• We also highlight the fact that this growth is achieved net of high turnover rates – in 2019, 18.3% of children left, excluding those that leave naturally at the end of Grade 12. Although this is a consequence of financial difficulties and people relocating to areas where there is no Curro school or emigrating, there are other behavioral quirks that Curro is seeing: (1) because it’s not compulsory to send your child to pre-school, Curro sees a fairly high incidence of people pulling their children out for the last couple of months of the year; and (2) particularly Afrikaans families are pulling their children out after Grade R and sending them to Afrikaans-medium primary schools and then sending them to English-medium Curro senior schools

Figure 2: Learner numbers

Source: Curro

  • EBITDA grew by 13% YoY: Curro said that it would typically target 1%-2% margin expansion, so the fact that we saw margin contraction was disappointing. The message appears to be that the widening margin trend should resume in the year ahead. However, points made about these results were as follows:
    • Where previously the numbers of students allowed for Curro to have teachers covering multiple grades, a very strong grade-8 intake has required it to split responsibilities and make a step change in its teacher compliment.
    • Higher levels of bad debt. In 2019, Curro tried out a new initiative where it entered into financial arrangements with some of the parents that were in arrears, reasoning that it was better to keep students in school and try to recover fees. It allowed 1,800 children back whose parents were in arrears. By December 2019, 500 students’ fees had not been paid and these students were expelled. The resultant higher bad debts (it provides 15% on arrears where the child is still at the school vs 90% where the child has left the school) pushed the charge from 0.8% of revenue in FY18 to 1.7% in FY19. Curro has done the same with 1,300 children this year, which should imply there isn’t any deterioration in charge-off percentage assuming this behaviour remains the same.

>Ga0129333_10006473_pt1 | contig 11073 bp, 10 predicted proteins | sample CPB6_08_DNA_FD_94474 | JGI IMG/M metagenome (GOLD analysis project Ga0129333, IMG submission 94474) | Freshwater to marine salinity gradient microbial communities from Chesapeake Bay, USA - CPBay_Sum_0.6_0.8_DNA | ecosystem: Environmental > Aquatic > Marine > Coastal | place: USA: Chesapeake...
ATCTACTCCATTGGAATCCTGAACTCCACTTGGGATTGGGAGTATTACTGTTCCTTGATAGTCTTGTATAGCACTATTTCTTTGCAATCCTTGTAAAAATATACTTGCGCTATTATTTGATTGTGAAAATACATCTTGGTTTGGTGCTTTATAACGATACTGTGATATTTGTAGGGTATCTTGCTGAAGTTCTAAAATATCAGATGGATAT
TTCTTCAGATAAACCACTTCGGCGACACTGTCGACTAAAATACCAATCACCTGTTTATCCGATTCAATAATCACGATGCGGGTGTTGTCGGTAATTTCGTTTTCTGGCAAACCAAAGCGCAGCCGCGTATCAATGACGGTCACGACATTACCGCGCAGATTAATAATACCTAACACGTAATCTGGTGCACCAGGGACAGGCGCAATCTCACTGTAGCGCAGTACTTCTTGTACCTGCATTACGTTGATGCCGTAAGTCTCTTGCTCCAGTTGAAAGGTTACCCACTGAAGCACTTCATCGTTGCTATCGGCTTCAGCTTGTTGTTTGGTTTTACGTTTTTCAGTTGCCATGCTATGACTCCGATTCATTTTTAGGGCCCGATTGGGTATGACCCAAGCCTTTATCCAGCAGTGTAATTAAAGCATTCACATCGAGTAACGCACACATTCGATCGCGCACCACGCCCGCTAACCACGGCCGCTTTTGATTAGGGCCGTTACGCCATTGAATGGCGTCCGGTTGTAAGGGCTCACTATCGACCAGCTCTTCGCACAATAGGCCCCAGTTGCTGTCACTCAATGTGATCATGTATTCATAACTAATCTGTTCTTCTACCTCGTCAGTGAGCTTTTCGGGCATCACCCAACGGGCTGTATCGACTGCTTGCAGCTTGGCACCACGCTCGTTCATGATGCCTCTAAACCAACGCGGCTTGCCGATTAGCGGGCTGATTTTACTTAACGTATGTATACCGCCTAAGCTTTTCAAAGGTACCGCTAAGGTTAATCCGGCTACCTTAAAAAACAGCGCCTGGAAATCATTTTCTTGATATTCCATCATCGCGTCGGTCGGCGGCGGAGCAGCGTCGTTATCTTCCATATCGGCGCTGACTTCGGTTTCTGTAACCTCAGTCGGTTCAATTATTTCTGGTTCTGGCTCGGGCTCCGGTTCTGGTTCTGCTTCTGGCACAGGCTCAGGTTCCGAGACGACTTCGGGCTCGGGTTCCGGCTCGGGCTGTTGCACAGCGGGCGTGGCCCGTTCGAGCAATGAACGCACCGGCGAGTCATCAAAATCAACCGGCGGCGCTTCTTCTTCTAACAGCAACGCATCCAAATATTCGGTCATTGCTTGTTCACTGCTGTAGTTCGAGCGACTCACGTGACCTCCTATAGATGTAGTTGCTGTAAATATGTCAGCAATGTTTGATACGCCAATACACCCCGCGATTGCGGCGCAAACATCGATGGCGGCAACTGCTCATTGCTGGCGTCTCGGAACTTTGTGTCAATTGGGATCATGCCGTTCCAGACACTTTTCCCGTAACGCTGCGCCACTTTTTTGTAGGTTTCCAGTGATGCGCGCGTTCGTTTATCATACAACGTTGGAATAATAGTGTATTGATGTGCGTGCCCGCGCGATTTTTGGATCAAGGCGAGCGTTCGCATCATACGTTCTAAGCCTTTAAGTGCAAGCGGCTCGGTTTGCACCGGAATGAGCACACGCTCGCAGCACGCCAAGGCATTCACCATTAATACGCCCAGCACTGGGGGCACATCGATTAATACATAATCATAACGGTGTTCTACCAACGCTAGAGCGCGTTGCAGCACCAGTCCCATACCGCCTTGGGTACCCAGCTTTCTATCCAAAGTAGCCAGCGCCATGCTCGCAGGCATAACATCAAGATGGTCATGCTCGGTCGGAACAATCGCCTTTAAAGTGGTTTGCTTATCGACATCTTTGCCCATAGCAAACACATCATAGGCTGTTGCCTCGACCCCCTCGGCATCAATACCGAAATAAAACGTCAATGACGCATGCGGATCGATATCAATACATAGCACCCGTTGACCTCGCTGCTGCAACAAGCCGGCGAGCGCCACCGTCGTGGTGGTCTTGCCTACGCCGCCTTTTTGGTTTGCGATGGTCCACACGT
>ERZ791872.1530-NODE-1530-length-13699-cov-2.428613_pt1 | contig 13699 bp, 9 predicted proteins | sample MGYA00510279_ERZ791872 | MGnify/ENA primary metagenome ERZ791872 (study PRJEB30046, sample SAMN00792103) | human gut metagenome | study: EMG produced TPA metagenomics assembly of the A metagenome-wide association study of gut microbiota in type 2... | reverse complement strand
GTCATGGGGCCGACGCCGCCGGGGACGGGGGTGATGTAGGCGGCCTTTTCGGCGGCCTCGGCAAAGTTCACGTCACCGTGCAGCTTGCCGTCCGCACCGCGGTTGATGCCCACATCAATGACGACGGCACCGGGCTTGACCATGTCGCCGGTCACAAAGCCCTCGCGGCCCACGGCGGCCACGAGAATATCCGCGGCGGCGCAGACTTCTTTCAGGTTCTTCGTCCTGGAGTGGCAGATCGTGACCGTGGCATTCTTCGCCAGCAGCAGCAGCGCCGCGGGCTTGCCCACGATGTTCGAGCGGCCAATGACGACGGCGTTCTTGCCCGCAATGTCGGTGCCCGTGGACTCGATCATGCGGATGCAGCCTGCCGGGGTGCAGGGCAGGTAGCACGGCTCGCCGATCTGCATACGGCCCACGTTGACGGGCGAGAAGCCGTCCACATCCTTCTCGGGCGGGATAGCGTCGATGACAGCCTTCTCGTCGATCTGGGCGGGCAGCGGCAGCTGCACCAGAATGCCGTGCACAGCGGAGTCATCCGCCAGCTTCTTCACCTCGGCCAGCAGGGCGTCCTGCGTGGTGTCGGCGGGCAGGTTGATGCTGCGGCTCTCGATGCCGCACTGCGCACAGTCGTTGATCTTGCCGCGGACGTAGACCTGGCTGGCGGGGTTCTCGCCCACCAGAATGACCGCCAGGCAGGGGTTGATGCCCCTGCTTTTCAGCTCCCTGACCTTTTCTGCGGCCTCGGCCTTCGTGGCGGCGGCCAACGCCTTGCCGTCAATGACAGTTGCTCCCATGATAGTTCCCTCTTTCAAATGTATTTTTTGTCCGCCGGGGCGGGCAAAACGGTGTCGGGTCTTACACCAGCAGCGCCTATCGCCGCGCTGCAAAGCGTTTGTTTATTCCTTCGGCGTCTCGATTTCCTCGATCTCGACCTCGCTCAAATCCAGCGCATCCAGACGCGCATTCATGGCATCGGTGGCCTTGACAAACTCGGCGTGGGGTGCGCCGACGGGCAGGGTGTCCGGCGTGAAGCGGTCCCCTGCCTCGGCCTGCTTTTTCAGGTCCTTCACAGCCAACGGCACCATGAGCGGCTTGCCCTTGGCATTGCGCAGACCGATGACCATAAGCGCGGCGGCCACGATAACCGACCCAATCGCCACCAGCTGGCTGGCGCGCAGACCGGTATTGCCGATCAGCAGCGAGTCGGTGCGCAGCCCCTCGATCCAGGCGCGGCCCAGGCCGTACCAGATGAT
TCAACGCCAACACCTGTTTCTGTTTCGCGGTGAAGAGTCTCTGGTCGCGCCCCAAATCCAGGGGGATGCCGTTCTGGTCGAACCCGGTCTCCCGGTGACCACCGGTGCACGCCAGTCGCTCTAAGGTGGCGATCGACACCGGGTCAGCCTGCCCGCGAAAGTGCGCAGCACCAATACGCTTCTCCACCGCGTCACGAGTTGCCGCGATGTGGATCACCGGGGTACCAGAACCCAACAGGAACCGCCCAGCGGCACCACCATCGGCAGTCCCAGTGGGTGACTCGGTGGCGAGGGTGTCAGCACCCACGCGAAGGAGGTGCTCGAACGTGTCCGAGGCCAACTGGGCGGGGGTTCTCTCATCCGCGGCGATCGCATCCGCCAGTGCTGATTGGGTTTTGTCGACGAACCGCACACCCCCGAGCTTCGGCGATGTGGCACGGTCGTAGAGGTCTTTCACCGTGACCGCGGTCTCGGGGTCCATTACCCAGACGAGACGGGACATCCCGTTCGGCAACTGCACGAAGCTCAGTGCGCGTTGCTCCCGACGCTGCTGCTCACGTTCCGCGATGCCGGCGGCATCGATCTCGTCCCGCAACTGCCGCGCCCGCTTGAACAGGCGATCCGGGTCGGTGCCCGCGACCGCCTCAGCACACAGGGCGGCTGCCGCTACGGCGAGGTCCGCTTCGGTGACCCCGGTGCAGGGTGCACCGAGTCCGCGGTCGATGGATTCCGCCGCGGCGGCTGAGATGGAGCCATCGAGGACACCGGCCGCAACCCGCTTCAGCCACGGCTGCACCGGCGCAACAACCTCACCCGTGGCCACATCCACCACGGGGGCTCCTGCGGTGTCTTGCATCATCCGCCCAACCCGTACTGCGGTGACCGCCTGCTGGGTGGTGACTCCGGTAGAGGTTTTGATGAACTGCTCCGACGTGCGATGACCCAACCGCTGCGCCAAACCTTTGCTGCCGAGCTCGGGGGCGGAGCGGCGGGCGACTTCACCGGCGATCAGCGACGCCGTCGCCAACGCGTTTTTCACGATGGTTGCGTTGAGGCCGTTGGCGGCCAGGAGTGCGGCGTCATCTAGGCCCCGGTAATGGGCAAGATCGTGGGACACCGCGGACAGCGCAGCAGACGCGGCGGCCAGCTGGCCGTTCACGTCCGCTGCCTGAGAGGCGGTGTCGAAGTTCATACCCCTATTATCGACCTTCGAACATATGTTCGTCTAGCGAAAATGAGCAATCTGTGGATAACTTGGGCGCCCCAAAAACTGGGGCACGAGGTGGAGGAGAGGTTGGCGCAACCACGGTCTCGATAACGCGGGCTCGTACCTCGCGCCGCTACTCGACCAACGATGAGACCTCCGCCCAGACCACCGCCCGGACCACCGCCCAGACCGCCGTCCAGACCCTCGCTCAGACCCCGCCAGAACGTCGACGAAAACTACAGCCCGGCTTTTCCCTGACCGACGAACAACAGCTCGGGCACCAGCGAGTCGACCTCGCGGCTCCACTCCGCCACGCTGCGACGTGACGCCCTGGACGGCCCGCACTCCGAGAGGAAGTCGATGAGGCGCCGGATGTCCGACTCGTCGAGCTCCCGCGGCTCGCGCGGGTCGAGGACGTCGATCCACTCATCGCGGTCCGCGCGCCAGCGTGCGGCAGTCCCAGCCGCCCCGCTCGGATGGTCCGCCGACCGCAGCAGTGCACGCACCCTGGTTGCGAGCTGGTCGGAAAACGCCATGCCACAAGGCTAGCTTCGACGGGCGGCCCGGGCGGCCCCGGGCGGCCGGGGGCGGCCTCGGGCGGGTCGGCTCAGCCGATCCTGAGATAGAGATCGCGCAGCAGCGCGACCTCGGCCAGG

• Greater fee discounting is required as a result of SA’s economic challenges. Curro said that nine higher-fee campuses (out of 70 in total) were particularly hard hit with pressure on fees. However, Curro has taken remedial action to enhance its offering and seek efficiencies. Curro believes that it’s on top of this now.
  • In terms of capex, Curro spent R1.3bn in 2019 and is guiding towards spending a further R1bn in 2020. This R1bn budget includes R250mn deferred from 2019. Curro says that the reason for deferring capex was related to some uncertainty around the level of demand it was anticipating rather than covenant issues. Figure 3 below shows how Curro has been funding its capex to date. Although Curro does have some land on which it could start new greenfield projects, its plan (after years of rapid growth) is to concentrate only on brownfield expansion. If it wasn’t for the deferral of capex from FY19, we would be looking at spend coming in at R750mn in FY20 and R700mn or below in FY21.

Figure 3: Capital investment

Source: Curro 

  • Curro has largely been reliant on debt to finance capex over the last few years. Guidance is that this will roll over and start to decline in the next 12-24 months. It has a debt covenant (interest cover) of 1.75x.

 Figure 4: Curro debt and interest cover

Source: Curro 

  • Management was very firm that there are no plans to raise further equity.
  • Curro is paying a dividend (20% of HEPS) of ZAc10.2/share – down 15% YoY (from ZAc12.0 in FY18).